Taking an in-depth look at your sales process will help you decide whether or not the company needs a CRM or a marketing automation software, or maybe even both
Since the days when CRM was a customer-oriented company philosophy which involved fundamental changes in commercial policies, to the current era of big data analytics and machine learning, to say that water has flowed under the bridge would be an understatement.
The green screens of those ATMs—and their underlying systems—were not enough for the personalized marketing that CRM advocated. In addition, either because of a lack of"evangelizers", due to the difficulties involved in changing trade policies, or simply because companies hadn’t realized yet the scope of technology, there were many who believed that CRM was just a package that was bought, installed and left to do its thing.
Perhaps this is why, among other things, CRM was abandoned for several years and only survived as complementary software for call centers. Marketing automation platforms, on the contrary, arose from the technological evolution. Not only they didn’t go through the stage of "contempt" suffered by the CRM industrys, instead they became a booming business that does not show signs of slowing down.
According to Marketsandmarkets.com, in 2014, the market value of marketing automation platforms was around 3.65 trillion dollars and it is estimated that it will reach 5.5 trillion in 2019, which would mean more than a 50% growth in five years. What they argue is that there is a clear reason behind the growth. As the price of marketing automation platforms decreases, more and more small businesses adopt it. These are low-cost solutions that can exhibit leverage, ROI and brand dependence.
A CRM - a good CRM - usually collects customers data that would later be used in a marketing platform. Although, as often happens with other platforms that add benefits, marketing platforms today are capable of collecting most of the information needed to work on their own.
Experts say that both CRM and marketing platforms, although similar in many ways, are different in target. While CRM is dedicated to selling, marketing automation platforms are dedicated... well, to marketing. Another way to differentiate them is that while CRM is a tool for managing sales opportunities (business), marketing automation is a tool for generating leads and new opportunities.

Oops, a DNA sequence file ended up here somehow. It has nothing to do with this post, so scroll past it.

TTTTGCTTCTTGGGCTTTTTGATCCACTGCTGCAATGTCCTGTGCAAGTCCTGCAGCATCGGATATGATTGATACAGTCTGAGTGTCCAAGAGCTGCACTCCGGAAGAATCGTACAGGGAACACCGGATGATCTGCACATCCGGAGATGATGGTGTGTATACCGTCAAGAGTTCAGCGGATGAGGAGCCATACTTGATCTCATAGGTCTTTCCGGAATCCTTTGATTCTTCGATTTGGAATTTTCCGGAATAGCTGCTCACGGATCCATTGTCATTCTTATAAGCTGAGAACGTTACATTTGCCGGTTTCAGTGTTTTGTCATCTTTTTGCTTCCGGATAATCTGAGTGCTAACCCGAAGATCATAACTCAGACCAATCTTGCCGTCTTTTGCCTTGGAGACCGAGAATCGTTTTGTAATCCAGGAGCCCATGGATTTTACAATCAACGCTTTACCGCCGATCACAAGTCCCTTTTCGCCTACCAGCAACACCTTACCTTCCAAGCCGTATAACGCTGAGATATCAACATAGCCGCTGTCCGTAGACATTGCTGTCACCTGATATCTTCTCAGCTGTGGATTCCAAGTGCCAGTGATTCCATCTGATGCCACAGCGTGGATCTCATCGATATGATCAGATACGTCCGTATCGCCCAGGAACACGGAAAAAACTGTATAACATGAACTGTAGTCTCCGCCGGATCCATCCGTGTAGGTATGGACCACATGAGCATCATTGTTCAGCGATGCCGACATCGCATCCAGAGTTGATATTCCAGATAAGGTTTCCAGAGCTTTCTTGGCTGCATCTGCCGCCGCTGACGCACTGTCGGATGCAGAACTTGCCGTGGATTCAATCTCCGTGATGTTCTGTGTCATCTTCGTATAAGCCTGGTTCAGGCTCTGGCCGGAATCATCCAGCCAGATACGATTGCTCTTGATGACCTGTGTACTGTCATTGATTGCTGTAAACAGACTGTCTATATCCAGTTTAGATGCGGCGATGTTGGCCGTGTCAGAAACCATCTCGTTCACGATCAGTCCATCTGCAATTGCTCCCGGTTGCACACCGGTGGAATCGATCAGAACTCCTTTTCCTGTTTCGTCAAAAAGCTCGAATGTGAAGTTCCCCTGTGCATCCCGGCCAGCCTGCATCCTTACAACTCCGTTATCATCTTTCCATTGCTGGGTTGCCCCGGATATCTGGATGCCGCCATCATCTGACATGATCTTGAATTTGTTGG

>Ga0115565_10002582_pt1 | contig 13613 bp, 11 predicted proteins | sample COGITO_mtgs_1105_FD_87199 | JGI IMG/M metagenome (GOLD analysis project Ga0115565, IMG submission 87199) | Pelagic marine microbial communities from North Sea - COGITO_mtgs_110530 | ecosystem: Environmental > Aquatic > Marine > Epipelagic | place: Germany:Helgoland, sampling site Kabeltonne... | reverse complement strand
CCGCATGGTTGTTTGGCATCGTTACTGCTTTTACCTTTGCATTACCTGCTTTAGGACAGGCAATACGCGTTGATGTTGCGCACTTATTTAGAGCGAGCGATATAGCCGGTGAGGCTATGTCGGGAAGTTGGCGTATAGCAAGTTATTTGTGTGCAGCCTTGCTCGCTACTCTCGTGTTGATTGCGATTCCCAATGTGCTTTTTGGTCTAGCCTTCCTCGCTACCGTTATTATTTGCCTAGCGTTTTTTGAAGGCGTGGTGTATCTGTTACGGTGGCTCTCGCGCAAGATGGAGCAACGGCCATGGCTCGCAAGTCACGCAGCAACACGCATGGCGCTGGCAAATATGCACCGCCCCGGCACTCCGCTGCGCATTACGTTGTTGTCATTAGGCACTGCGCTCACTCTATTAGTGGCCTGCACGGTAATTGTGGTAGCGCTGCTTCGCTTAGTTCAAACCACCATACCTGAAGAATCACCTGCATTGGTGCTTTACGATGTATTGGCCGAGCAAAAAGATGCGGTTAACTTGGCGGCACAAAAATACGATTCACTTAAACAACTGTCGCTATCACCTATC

So, can CRM and marketing automation tools coexist?
While automation and CRM platforms may look very similar on the surface, they serve different roles in an organization. However, these differences are what make them more valuable for the objectives of each team.
The main objective of marketing is to feed the business pipeline, meaning that the sales team is the number one marketing customer. The role of marketing in the process of creating leads, has grown in the last decade aligning with a process of prospection that continues to extend. If one reviews the different options of marketing automations, you will see that there are some characteristics common to the best platforms:
- Lead Management
- Email Campaigns
- Social Marketing
- Metrics and Analytics
- Integration with CRM
On the other hand, innovative technologies such as Artificial Intelligence and Machine Learning improve and perfect some of the most notable features of automation systems, especially analytical capabilities, detection of browsing patterns and purchase and recognition of emotions, among other qualities.
Surely, if we took a closer look, we would continue to find more features that a good marketing platform should offer, but we will stop here for another question: is it necessary, then, to have both a CRM and a platform for marketing automation? According to the last item of the list, the answer is most likely affirmative.
Taking an in-depth look at your sales process will help you decide whether or not the company needs a CRM or a marketing automation software, or even both. In a small business or one that is just starting, you’ll probably don’t need both systems. If you are dedicated to the sale of manufactured products or very specific services, a CRM, even a simple and free one, could be all you need.
But if your business is based on technology and/or its processes occur mostly online, perhaps a marketing automation platform is more appropriate. Of course, it is needless to say that what is discussed in this paragraph is not written on stone.
In a medium or large company that invests in marketing, combining the CRM with a good software for marketing automation becomes a necessity. Whether you buy a CRM sooner or later, harmonizing both systems allows you to have an all-in-one solution that allows you to solve, simultaneously, the marketing strategy and the needs of good relationships with customers.
Coexistence, then, is not only possible but in many cases is indispensable.